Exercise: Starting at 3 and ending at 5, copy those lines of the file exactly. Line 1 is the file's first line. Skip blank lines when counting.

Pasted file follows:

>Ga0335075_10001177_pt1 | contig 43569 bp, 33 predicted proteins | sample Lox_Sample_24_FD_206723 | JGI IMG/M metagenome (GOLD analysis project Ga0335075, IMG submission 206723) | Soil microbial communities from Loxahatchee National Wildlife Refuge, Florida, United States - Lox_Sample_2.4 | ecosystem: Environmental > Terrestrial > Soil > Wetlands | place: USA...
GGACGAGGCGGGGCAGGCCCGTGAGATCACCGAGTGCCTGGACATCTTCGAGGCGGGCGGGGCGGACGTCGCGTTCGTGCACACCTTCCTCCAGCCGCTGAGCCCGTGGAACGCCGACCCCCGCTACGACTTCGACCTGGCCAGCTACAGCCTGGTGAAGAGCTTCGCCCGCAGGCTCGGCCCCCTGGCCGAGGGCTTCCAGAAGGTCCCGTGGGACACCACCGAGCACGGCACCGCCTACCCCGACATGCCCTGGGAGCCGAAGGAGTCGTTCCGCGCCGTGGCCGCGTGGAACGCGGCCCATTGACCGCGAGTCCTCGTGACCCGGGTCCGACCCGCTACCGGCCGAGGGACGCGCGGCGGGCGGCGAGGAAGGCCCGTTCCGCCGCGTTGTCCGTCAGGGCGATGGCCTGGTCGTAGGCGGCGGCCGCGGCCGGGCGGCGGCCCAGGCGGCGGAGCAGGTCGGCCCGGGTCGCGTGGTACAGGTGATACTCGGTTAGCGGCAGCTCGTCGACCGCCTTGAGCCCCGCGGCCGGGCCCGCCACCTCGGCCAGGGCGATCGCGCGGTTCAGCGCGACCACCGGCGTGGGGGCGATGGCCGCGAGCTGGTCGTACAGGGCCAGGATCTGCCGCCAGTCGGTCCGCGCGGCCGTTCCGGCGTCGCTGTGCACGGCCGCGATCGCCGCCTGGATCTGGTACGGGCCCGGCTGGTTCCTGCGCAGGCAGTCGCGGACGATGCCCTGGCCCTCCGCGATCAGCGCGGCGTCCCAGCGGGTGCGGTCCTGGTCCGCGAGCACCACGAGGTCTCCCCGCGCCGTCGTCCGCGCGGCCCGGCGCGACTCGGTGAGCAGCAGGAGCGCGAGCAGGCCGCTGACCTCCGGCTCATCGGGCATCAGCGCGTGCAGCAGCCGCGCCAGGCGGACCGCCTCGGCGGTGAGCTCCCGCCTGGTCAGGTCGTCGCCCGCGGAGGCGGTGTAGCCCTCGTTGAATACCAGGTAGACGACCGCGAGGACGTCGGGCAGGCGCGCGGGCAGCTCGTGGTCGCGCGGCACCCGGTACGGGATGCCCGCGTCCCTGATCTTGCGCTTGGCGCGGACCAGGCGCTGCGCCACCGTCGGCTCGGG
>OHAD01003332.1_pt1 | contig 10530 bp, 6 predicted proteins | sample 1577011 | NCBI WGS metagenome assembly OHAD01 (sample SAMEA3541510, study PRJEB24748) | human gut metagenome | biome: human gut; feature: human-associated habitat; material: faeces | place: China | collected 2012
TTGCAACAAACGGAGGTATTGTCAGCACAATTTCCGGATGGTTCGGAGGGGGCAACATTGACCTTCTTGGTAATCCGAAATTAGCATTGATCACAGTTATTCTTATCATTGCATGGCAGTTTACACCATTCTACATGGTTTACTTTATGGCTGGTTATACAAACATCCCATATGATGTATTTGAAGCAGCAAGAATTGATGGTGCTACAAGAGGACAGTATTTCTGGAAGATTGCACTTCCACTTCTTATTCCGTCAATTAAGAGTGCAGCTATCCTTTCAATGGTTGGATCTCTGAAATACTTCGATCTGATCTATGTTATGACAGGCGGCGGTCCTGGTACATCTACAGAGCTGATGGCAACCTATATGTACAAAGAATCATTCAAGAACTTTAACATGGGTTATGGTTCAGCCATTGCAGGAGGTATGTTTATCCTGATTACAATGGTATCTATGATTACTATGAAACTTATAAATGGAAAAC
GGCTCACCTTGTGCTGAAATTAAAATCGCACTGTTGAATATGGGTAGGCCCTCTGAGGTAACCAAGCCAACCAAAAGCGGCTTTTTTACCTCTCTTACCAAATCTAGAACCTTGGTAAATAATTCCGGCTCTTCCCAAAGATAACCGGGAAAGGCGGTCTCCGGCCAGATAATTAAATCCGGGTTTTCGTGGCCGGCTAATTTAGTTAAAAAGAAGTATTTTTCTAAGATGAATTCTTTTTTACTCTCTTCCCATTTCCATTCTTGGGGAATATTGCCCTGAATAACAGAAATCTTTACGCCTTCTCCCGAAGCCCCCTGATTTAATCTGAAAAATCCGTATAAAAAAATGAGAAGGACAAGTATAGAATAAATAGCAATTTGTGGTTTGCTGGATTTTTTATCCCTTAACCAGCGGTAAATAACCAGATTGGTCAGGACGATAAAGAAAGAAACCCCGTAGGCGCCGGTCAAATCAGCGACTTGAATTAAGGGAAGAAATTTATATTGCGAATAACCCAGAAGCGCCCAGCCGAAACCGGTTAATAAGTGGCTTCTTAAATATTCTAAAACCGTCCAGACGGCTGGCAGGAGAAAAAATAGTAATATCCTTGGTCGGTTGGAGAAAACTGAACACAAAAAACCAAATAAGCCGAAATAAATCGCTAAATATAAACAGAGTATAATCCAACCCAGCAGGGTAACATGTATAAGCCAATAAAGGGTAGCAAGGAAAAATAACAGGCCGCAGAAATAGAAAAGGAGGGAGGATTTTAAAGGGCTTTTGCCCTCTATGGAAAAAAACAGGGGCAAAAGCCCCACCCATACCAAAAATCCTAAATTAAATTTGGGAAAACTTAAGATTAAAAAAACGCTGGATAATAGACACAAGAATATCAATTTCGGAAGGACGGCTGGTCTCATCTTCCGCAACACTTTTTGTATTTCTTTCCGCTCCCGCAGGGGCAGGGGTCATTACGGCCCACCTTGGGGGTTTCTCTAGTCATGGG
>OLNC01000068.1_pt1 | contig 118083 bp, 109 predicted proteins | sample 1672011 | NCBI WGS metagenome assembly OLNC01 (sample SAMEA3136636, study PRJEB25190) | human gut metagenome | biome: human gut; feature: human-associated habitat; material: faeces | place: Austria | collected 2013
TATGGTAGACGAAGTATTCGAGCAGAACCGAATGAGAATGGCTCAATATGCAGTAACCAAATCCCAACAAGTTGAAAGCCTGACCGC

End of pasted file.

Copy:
>OHAD01003332.1_pt1 | contig 10530 bp, 6 predicted proteins | sample 1577011 | NCBI WGS metagenome assembly OHAD01 (sample SAMEA3541510, study PRJEB24748) | human gut metagenome | biome: human gut; feature: human-associated habitat; material: faeces | place: China | collected 2012
TTGCAACAAACGGAGGTATTGTCAGCACAATTTCCGGATGGTTCGGAGGGGGCAACATTGACCTTCTTGGTAATCCGAAATTAGCATTGATCACAGTTATTCTTATCATTGCATGGCAGTTTACACCATTCTACATGGTTTACTTTATGGCTGGTTATACAAACATCCCATATGATGTATTTGAAGCAGCAAGAATTGATGGTGCTACAAGAGGACAGTATTTCTGGAAGATTGCACTTCCACTTCTTATTCCGTCAATTAAGAGTGCAGCTATCCTTTCAATGGTTGGATCTCTGAAATACTTCGATCTGATCTATGTTATGACAGGCGGCGGTCCTGGTACATCTACAGAGCTGATGGCAACCTATATGTACAAAGAATCATTCAAGAACTTTAACATGGGTTATGGTTCAGCCATTGCAGGAGGTATGTTTATCCTGATTACAATGGTATCTATGATTACTATGAAACTTATAAATGGAAAAC
GGCTCACCTTGTGCTGAAATTAAAATCGCACTGTTGAATATGGGTAGGCCCTCTGAGGTAACCAAGCCAACCAAAAGCGGCTTTTTTACCTCTCTTACCAAATCTAGAACCTTGGTAAATAATTCCGGCTCTTCCCAAAGATAACCGGGAAAGGCGGTCTCCGGCCAGATAATTAAATCCGGGTTTTCGTGGCCGGCTAATTTAGTTAAAAAGAAGTATTTTTCTAAGATGAATTCTTTTTTACTCTCTTCCCATTTCCATTCTTGGGGAATATTGCCCTGAATAACAGAAATCTTTACGCCTTCTCCCGAAGCCCCCTGATTTAATCTGAAAAATCCGTATAAAAAAATGAGAAGGACAAGTATAGAATAAATAGCAATTTGTGGTTTGCTGGATTTTTTATCCCTTAACCAGCGGTAAATAACCAGATTGGTCAGGACGATAAAGAAAGAAACCCCGTAGGCGCCGGTCAAATCAGCGACTTGAATTAAGGGAAGAAATTTATATTGCGAATAACCCAGAAGCGCCCAGCCGAAACCGGTTAATAAGTGGCTTCTTAAATATTCTAAAACCGTCCAGACGGCTGGCAGGAGAAAAAATAGTAATATCCTTGGTCGGTTGGAGAAAACTGAACACAAAAAACCAAATAAGCCGAAATAAATCGCTAAATATAAACAGAGTATAATCCAACCCAGCAGGGTAACATGTATAAGCCAATAAAGGGTAGCAAGGAAAAATAACAGGCCGCAGAAATAGAAAAGGAGGGAGGATTTTAAAGGGCTTTTGCCCTCTATGGAAAAAAACAGGGGCAAAAGCCCCACCCATACCAAAAATCCTAAATTAAATTTGGGAAAACTTAAGATTAAAAAAACGCTGGATAATAGACACAAGAATATCAATTTCGGAAGGACGGCTGGTCTCATCTTCCGCAACACTTTTTGTATTTCTTTCCGCTCCCGCAGGGGCAGGGGTCATTACGGCCCACCTTGGGGGTTTCTCTAGTCATGGG